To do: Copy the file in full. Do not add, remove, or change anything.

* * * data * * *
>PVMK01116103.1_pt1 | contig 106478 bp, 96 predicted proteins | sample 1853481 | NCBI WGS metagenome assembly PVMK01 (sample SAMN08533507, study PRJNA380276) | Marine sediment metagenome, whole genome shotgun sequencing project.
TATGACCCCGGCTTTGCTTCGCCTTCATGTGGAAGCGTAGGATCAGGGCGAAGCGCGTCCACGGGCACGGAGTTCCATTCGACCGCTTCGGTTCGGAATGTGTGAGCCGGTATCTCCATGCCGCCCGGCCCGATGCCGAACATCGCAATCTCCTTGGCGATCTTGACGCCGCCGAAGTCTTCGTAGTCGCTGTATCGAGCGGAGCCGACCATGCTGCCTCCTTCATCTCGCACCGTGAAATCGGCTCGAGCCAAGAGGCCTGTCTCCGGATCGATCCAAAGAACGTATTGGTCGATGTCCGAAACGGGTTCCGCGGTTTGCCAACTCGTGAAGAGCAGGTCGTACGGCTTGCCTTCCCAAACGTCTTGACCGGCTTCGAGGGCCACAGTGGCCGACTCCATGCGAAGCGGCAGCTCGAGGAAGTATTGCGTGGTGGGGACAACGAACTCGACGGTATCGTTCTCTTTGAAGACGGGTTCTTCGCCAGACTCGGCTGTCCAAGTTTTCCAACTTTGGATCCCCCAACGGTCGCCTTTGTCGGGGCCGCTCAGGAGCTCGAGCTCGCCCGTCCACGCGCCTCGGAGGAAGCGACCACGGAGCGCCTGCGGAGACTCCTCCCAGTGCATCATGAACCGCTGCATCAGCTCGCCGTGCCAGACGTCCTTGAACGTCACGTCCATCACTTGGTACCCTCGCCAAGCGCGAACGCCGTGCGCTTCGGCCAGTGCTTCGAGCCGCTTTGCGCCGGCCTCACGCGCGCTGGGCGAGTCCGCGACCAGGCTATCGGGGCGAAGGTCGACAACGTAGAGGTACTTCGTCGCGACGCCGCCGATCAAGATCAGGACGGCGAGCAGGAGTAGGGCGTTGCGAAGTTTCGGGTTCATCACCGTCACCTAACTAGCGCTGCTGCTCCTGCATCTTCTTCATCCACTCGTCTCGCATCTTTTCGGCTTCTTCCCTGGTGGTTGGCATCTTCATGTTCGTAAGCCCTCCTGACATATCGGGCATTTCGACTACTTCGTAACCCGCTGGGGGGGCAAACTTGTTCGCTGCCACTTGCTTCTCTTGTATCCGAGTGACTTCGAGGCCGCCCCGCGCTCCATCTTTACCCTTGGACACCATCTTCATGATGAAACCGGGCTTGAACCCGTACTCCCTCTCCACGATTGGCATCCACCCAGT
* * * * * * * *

>PVMK01116103.1_pt1 | contig 106478 bp, 96 predicted proteins | sample 1853481 | NCBI WGS metagenome assembly PVMK01 (sample SAMN08533507, study PRJNA380276) | Marine sediment metagenome, whole genome shotgun sequencing project.
TATGACCCCGGCTTTGCTTCGCCTTCATGTGGAAGCGTAGGATCAGGGCGAAGCGCGTCCACGGGCACGGAGTTCCATTCGACCGCTTCGGTTCGGAATGTGTGAGCCGGTATCTCCATGCCGCCCGGCCCGATGCCGAACATCGCAATCTCCTTGGCGATCTTGACGCCGCCGAAGTCTTCGTAGTCGCTGTATCGAGCGGAGCCGACCATGCTGCCTCCTTCATCTCGCACCGTGAAATCGGCTCGAGCCAAGAGGCCTGTCTCCGGATCGATCCAAAGAACGTATTGGTCGATGTCCGAAACGGGTTCCGCGGTTTGCCAACTCGTGAAGAGCAGGTCGTACGGCTTGCCTTCCCAAACGTCTTGACCGGCTTCGAGGGCCACAGTGGCCGACTCCATGCGAAGCGGCAGCTCGAGGAAGTATTGCGTGGTGGGGACAACGAACTCGACGGTATCGTTCTCTTTGAAGACGGGTTCTTCGCCAGACTCGGCTGTCCAAGTTTTCCAACTTTGGATCCCCCAACGGTCGCCTTTGTCGGGGCCGCTCAGGAGCTCGAGCTCGCCCGTCCACGCGCCTCGGAGGAAGCGACCACGGAGCGCCTGCGGAGACTCCTCCCAGTGCATCATGAACCGCTGCATCAGCTCGCCGTGCCAGACGTCCTTGAACGTCACGTCCATCACTTGGTACCCTCGCCAAGCGCGAACGCCGTGCGCTTCGGCCAGTGCTTCGAGCCGCTTTGCGCCGGCCTCACGCGCGCTGGGCGAGTCCGCGACCAGGCTATCGGGGCGAAGGTCGACAACGTAGAGGTACTTCGTCGCGACGCCGCCGATCAAGATCAGGACGGCGAGCAGGAGTAGGGCGTTGCGAAGTTTCGGGTTCATCACCGTCACCTAACTAGCGCTGCTGCTCCTGCATCTTCTTCATCCACTCGTCTCGCATCTTTTCGGCTTCTTCCCTGGTGGTTGGCATCTTCATGTTCGTAAGCCCTCCTGACATATCGGGCATTTCGACTACTTCGTAACCCGCTGGGGGGGCAAACTTGTTCGCTGCCACTTGCTTCTCTTGTATCCGAGTGACTTCGAGGCCGCCCCGCGCTCCATCTTTACCCTTGGACACCATCTTCATGATGAAACCGGGCTTGAACCCGTACTCCCTCTCCACGATTGGCATCCACCCAGT